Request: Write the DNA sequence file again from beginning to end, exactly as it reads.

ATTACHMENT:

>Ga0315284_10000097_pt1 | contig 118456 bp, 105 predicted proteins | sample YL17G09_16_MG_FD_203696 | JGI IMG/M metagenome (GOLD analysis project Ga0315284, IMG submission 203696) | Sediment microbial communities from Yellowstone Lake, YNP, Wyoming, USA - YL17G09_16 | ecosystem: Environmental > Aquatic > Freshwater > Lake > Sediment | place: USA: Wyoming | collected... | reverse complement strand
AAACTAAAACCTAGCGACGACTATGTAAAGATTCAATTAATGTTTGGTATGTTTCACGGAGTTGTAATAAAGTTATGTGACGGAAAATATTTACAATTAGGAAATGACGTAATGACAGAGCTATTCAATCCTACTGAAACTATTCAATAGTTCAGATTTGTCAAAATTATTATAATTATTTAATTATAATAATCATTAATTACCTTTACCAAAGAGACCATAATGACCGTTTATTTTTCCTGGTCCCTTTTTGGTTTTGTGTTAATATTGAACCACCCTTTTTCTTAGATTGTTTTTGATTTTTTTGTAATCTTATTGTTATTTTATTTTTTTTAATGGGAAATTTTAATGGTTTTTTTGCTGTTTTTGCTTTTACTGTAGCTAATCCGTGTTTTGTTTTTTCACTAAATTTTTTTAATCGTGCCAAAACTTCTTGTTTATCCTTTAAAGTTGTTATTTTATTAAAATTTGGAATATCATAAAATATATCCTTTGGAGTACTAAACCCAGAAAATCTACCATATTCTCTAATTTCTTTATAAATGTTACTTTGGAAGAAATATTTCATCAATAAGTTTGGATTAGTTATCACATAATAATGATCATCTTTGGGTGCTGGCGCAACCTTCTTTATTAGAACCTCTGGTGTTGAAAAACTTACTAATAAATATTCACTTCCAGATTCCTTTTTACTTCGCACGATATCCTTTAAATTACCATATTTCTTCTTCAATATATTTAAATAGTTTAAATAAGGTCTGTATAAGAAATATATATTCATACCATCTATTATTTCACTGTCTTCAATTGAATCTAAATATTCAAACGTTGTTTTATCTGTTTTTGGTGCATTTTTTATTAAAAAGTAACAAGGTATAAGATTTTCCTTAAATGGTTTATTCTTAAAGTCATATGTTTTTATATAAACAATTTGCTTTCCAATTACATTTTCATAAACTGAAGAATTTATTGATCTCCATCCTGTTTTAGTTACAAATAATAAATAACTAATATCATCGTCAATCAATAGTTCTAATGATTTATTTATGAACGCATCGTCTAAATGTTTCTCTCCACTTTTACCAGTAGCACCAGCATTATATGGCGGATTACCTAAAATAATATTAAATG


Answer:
>Ga0315284_10000097_pt1 | contig 118456 bp, 105 predicted proteins | sample YL17G09_16_MG_FD_203696 | JGI IMG/M metagenome (GOLD analysis project Ga0315284, IMG submission 203696) | Sediment microbial communities from Yellowstone Lake, YNP, Wyoming, USA - YL17G09_16 | ecosystem: Environmental > Aquatic > Freshwater > Lake > Sediment | place: USA: Wyoming | collected... | reverse complement strand
AAACTAAAACCTAGCGACGACTATGTAAAGATTCAATTAATGTTTGGTATGTTTCACGGAGTTGTAATAAAGTTATGTGACGGAAAATATTTACAATTAGGAAATGACGTAATGACAGAGCTATTCAATCCTACTGAAACTATTCAATAGTTCAGATTTGTCAAAATTATTATAATTATTTAATTATAATAATCATTAATTACCTTTACCAAAGAGACCATAATGACCGTTTATTTTTCCTGGTCCCTTTTTGGTTTTGTGTTAATATTGAACCACCCTTTTTCTTAGATTGTTTTTGATTTTTTTGTAATCTTATTGTTATTTTATTTTTTTTAATGGGAAATTTTAATGGTTTTTTTGCTGTTTTTGCTTTTACTGTAGCTAATCCGTGTTTTGTTTTTTCACTAAATTTTTTTAATCGTGCCAAAACTTCTTGTTTATCCTTTAAAGTTGTTATTTTATTAAAATTTGGAATATCATAAAATATATCCTTTGGAGTACTAAACCCAGAAAATCTACCATATTCTCTAATTTCTTTATAAATGTTACTTTGGAAGAAATATTTCATCAATAAGTTTGGATTAGTTATCACATAATAATGATCATCTTTGGGTGCTGGCGCAACCTTCTTTATTAGAACCTCTGGTGTTGAAAAACTTACTAATAAATATTCACTTCCAGATTCCTTTTTACTTCGCACGATATCCTTTAAATTACCATATTTCTTCTTCAATATATTTAAATAGTTTAAATAAGGTCTGTATAAGAAATATATATTCATACCATCTATTATTTCACTGTCTTCAATTGAATCTAAATATTCAAACGTTGTTTTATCTGTTTTTGGTGCATTTTTTATTAAAAAGTAACAAGGTATAAGATTTTCCTTAAATGGTTTATTCTTAAAGTCATATGTTTTTATATAAACAATTTGCTTTCCAATTACATTTTCATAAACTGAAGAATTTATTGATCTCCATCCTGTTTTAGTTACAAATAATAAATAACTAATATCATCGTCAATCAATAGTTCTAATGATTTATTTATGAACGCATCGTCTAAATGTTTCTCTCCACTTTTACCAGTAGCACCAGCATTATATGGCGGATTACCTAAAATAATATTAAATG